The environmental impact assessment for J-Power’s Takehara coal-fired thermal power plant’s new No. 1 unit (600 MW) in Hiroshima is progressing at an exceptional speed. The Hiroshima Prefecture Geinan Area Thermal Power Plant Prevention Liaison Committee fears that deliberations could finish with loose ends. Because it is a replacement, it is considered optimistic if environmental conditions improve dramatically.
It goes without saying that coal-fired power plants produce large amounts of CO2 and there is concern that the increased usage of low grade coal* could contribute to environmental pollution problems such as heavy metals like mercury and PM2.5 emissions. In addition to these concerns, there are also local problems.
The Takehara power plant is very close to residential areas.Problems began at the time of the construction of the No.1 unit in the 1960s. In order to lower reclamation fees, the power plant’s south seawall was moved from the former shoreline to its current location. Since then, the expansion of the power plant area has continued to eat up private land. The Plant’s No. 2 unit (which started operations in 1974) had used land from No. 1 unit’s coal ash disposal site. Likewise, the No. 3 unit expanded through the acquirement of private property (homes and farmland) on the Higashigawa delta and remaining coal ash disposal sites.
According to the layout plans of the new No. 1 unit, because a new coal storage facility will be built on a newly acquired old factory site , private property west of the power plant will be sandwiched between the power plant and the new coal storage facility. However, since a concrete plan had not been shown, many citizens were worried about the effects of low-frequency oscillation from Kaihatuhiryo Co ., a subsidiary company under J-Power. Therefore, many opinions were expressed against the scoping document.
Land negotiations began in the fall of 2011 when the environmental impact assessment began. Before the assessment was complete, the power plant company started sending out eviction notices. Residents voiced their anxiety and indignation about the noise, vibration and the lack of sunlight the construction will cause. This puts the meaning of the environmental impact assessment in question.
Once a power plant is built, it runs for at least 40 years. Will the plant’s operator consider the impact it will have on neighboring residents up to the year 2060? Based on experiences thus far, it is highly necessary to consider these problems carefully.
Written by: Hiroshima Prefecture Geinan Area Thermal Power Plant Prevention Liaison Committee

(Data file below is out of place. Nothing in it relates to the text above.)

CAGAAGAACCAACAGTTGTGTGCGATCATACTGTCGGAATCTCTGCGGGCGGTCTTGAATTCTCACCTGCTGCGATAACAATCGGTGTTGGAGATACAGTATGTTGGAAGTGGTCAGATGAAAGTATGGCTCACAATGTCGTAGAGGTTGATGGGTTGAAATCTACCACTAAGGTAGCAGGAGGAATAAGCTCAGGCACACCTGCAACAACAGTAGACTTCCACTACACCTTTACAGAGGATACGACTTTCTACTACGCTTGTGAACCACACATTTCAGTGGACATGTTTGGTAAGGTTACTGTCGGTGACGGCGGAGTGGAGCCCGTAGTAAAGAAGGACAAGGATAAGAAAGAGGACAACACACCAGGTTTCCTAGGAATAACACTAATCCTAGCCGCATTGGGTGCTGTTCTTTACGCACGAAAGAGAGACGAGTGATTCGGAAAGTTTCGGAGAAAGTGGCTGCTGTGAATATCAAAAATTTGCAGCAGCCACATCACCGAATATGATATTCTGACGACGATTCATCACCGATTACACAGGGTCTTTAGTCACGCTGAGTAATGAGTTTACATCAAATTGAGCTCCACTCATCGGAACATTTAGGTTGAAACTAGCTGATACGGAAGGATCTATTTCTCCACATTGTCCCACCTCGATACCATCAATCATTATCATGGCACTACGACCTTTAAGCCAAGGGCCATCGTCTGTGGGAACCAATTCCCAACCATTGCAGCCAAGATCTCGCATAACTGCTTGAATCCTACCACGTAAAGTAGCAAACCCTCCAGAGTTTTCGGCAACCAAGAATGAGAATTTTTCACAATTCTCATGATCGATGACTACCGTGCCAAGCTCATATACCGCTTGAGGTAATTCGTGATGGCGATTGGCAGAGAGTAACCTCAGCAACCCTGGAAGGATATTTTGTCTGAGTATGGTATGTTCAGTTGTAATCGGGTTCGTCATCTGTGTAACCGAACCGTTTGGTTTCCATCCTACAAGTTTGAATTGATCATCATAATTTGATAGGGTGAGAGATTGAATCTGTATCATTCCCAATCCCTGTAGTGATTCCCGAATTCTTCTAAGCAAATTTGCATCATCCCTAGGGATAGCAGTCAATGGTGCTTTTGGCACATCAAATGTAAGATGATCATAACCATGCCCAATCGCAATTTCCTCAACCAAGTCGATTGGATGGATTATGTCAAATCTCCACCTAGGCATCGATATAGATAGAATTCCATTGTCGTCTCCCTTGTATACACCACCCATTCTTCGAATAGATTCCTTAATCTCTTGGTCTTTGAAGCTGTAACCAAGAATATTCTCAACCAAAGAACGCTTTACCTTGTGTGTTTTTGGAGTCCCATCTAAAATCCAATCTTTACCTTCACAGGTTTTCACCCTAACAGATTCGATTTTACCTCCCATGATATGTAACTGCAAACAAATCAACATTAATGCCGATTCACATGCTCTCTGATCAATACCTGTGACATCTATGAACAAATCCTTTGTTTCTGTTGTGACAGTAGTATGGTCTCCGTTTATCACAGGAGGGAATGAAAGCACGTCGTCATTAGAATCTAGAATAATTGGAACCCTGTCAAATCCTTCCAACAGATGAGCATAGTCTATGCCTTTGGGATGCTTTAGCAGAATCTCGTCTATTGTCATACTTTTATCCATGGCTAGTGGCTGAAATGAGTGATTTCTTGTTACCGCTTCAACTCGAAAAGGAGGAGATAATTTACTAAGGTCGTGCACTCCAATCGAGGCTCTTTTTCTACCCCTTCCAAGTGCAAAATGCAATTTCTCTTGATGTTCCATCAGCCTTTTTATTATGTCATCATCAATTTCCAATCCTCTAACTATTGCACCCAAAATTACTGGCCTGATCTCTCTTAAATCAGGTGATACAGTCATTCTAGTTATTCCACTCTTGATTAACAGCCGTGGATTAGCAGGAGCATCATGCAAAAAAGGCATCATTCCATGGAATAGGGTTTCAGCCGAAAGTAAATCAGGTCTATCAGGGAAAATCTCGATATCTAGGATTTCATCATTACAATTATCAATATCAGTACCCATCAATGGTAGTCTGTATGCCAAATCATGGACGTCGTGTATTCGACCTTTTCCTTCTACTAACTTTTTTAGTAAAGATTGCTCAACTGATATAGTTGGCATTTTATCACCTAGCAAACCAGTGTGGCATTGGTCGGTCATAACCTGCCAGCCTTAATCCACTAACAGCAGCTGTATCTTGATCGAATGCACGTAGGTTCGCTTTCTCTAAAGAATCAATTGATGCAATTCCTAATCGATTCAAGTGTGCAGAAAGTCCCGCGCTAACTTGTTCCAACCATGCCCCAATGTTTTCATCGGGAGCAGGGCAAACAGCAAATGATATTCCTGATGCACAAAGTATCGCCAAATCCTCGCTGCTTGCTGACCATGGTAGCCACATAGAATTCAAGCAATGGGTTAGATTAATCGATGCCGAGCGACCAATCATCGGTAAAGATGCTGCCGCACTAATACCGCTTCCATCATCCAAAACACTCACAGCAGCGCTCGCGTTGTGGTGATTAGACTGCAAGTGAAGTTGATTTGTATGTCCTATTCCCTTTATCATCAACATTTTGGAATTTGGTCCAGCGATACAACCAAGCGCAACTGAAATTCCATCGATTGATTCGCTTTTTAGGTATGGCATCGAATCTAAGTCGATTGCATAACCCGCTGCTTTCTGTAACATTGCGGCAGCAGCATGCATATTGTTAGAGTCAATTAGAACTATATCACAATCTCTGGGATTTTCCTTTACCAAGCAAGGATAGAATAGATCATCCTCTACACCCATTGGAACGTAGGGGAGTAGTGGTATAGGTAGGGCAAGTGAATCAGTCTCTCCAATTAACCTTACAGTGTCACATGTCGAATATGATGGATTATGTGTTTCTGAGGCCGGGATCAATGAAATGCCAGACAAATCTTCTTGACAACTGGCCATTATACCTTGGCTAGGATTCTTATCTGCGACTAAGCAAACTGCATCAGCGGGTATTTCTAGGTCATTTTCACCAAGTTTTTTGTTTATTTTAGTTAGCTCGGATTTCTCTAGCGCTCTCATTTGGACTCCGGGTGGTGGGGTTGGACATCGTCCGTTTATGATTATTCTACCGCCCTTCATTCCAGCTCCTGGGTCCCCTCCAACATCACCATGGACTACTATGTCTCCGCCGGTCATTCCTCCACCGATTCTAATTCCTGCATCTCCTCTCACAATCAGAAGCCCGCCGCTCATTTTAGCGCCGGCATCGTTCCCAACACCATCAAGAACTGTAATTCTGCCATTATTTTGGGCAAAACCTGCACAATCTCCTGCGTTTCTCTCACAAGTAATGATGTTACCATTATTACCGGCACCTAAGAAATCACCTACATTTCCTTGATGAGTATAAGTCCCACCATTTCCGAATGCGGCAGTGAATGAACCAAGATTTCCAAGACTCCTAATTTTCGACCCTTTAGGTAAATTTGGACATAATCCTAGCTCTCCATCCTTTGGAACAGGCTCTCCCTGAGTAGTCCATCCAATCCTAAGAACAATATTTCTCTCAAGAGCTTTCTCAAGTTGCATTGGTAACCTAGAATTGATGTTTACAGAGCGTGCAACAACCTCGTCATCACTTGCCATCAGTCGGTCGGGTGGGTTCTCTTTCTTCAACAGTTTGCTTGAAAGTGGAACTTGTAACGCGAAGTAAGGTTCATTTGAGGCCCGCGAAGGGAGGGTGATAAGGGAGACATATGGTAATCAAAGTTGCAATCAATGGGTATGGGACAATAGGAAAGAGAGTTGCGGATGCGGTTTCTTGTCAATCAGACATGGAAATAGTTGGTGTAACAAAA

Additional comments by the secretariat of “sekitan.jp”:
It was reported that the CO2 emission per electricity generation of Takehara power plant’s new No. 1 unit is 0.785kg/kWh. It expected that annual emissions will be more than 3.3 Mt-CO2. On October 28th, 2013, the Minister of the Environment submitted his opinion on the preparation document of environmental impact assessment in which he stated that “because the plant is expected to run even to 2050, the future introduction of CCS (CO2 capture and storage) and its installation schedule should be considered” and “necessary measures should be taken.”
However, at an environmental assessment advisory meeting on November 1st, it was explained that “because CSS methods have not yet been established, there is no way it can be included in the assessment.”
*Low grade coal refers to sub-bituminous coal with a low degree of carbonization but also includes coal with high ash and high sulfur content.
Rendering of Takehara coal-fired thermal power plant’s new No. 1 facility
Related links: (All information is in Japanese):
Hiroshima Prefecture – Eco Hiroshima Environmental Information Site: New plan to replace equipment of Takehara thermal power plants’s new No. 1 unit
Ministry of Economy, Trade and Industry: Environmental impact assessment for Takehara thermal power plant’s plan to replace the new No. 1 unit’s equipment
Ministry of Economy, Trade and Industry: Environmental assessment advisory group’s third document (August 2nd, 2013)
Ministry of the Environment: The Minister of Environment’s opinion on the environmental impact assessment of Takehara thermal power plant’s replacement of new No. 1 unit’s equipment
Hiroshima Prefecture Geinan Area Thermal Power Plant Prevention Liaison Committee
Contact: Hiroaki Matsuda, Tel: +81 846-23-2029
Address: Tokonoura 3-18-8, Tadanoumi, Takehara city, Hiroshima Prefecture, Japan